It’s inevitable that I miss strange things, things that didn’t exist the last time I walked the streets, yet things that have caught my fascination all the same. Sleek motor cars. Neon signs. Maps displayed on handheld devices. A city and its people change over the course of a year, but they become unrecognisable over the course of a century.

Most of the time I just drift through time and space, unthinking and unfeeling as a shadow. The world passes me by and I don’t even notice, much less care. There’s not a lot to do but let it pass. I exist in a haze of forgetfulness, unable to even remember that I have forgotten anything. I simply am.

Remembrance is a powerful thing, and once a year I regain something that resembles my soul. The outpouring from the living confers a shred of life, and I am aware of the world. I walk the streets of my city and learn its new ways, and mourn its losses. Yet through all of that, I remember the pain, and the mud, the awful food, and the endless cold. I remember the end of my life in a desolate place. Yet I also remember the nobility. The sense of standing up for others. The camaraderie. The adventures. The anticipation at being sent away from the Front, and the dread at being sent back.

Midnight strikes and the blessed relief of forgetfulness sets in for another year, but I know that others shall not forget.

We will remember.

November 6, 2014

#BookReview – Within Wet Walls

www-cover-3-frontOf all of the horror sub-genres, I’ve always had a real fondness for the gothic, particularly that strain that comes infused with a flair for the historical. So when Lily Childs asked for reviewers of her new offering, Within Wet Walls, I was there like a shot.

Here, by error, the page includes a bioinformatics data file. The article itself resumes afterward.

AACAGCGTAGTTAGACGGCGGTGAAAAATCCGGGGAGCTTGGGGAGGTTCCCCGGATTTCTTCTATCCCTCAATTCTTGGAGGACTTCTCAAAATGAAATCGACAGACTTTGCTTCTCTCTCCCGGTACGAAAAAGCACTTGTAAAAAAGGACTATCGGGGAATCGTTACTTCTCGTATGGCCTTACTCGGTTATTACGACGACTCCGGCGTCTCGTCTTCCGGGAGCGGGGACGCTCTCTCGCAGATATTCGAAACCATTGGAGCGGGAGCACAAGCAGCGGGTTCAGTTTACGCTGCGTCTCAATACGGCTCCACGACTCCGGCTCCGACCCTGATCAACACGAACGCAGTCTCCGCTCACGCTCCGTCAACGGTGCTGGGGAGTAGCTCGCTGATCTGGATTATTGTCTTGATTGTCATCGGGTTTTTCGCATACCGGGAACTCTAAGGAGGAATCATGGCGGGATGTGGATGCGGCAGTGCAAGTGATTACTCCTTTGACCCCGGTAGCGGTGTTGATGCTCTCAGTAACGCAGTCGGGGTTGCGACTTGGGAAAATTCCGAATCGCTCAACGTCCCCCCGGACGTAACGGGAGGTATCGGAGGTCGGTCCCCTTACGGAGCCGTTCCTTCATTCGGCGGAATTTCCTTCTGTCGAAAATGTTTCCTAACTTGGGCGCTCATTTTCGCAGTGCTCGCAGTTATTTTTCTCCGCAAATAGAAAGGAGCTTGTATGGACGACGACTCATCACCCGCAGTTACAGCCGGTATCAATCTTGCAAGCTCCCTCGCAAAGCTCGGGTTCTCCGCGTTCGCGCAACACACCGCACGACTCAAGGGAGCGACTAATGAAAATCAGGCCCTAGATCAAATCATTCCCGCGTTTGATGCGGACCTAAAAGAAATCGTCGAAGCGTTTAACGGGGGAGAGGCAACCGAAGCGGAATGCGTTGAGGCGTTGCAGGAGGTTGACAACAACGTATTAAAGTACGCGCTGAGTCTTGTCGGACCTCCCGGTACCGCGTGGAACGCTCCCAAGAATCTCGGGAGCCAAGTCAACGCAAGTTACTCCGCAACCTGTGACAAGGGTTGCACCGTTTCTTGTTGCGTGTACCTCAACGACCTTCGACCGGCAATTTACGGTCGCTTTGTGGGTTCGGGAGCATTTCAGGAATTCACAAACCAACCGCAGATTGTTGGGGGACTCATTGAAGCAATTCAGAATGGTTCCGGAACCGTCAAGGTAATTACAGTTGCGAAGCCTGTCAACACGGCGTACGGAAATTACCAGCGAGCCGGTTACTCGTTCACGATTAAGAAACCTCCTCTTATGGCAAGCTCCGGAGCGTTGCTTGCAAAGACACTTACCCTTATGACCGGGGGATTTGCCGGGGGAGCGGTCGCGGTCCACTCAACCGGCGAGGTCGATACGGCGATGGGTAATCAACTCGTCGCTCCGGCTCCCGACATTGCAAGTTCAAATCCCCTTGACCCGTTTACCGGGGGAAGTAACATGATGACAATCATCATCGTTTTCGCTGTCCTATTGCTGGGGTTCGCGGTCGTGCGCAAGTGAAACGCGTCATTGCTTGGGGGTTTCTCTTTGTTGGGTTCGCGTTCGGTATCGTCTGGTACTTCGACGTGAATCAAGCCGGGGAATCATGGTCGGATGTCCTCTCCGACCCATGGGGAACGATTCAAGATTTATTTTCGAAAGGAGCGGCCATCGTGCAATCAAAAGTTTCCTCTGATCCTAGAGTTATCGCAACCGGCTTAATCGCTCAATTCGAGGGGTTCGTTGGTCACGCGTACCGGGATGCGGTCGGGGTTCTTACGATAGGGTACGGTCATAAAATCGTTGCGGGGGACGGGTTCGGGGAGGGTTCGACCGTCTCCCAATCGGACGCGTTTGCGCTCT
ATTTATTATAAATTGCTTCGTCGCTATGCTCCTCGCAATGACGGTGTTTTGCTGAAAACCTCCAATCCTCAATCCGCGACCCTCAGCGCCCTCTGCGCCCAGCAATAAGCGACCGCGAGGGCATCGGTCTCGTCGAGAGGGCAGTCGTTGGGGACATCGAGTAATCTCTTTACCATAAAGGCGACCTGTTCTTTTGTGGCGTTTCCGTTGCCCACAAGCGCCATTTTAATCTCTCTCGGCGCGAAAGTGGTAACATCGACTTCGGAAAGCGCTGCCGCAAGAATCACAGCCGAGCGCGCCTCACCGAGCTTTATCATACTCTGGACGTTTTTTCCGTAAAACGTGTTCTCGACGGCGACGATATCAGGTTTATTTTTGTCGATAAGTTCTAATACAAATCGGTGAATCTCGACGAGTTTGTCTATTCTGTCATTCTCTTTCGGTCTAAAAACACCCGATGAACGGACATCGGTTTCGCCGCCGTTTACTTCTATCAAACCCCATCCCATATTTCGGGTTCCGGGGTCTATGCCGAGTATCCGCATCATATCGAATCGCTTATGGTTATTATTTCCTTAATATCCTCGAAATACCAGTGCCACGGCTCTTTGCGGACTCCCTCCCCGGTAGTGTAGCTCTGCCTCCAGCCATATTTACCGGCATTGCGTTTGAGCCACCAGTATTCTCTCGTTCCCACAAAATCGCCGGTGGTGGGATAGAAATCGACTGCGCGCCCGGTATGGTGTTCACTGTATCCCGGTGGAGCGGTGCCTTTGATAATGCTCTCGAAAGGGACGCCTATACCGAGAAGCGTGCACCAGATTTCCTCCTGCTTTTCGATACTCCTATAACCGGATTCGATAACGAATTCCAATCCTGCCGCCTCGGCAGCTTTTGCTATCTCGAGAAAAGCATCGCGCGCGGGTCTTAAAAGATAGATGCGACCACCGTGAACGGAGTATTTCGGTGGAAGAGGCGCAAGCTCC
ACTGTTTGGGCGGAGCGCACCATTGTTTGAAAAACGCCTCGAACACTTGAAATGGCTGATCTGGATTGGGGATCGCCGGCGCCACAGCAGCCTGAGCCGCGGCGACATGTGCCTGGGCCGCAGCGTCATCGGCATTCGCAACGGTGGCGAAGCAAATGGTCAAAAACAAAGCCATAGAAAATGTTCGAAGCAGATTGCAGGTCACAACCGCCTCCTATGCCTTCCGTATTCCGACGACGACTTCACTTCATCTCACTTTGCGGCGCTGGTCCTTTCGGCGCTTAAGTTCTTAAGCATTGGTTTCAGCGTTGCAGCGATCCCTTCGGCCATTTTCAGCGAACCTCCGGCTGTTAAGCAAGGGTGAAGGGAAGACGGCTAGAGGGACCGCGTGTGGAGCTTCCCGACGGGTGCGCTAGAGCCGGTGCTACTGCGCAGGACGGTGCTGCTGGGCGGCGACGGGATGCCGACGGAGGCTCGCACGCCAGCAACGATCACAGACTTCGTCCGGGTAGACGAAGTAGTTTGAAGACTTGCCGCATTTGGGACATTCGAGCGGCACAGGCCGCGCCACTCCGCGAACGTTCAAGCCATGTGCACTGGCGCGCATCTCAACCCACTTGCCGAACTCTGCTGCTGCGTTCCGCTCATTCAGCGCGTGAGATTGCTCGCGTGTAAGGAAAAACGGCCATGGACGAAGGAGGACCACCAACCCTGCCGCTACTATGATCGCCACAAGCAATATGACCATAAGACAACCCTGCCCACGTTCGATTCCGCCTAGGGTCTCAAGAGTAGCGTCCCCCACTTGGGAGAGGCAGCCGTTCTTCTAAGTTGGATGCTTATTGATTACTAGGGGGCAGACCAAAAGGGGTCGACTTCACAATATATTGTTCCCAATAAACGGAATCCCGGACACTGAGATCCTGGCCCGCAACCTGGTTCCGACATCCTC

In this short, Lily has woven a dark, ethereal tale of things that creep and drift through the forgotten spaces of this bloodsoaked old island. Set in and inspired by the darkness of the Sussex woodland, Within Wet Walls tells the story of an archetypal old house, Wealdstone House, and its spectral inhabitants who derive sustenance from the skin of the living.

The story is mostly told by Eliza, the lingering spirit of a Victorian servant who is as enthralled by her ghostly companions as her audience become, and we learn about ” beings as old as the land itself” that “swirl translucent in the damp mists” (from the blurb). It’s a story soaked in rain, mist and twilight, that never frightens, but instead creeps and sinks its teeth into your unconscious. The set dressing is as sumptuous as you’d expect from a story that claims a lineage from MR James, and the story captures the dark fairytale feel that underpins the early Gothic classics.

It’s a masterfully written story, which I read in one go, and I’ve been thinking about it ever since – is it wrong that I’d love to visit Wealdstone House myself?

You can buy Within Wet Walls for Kindle UK or Kindle US, as well as in paperback (UK and US).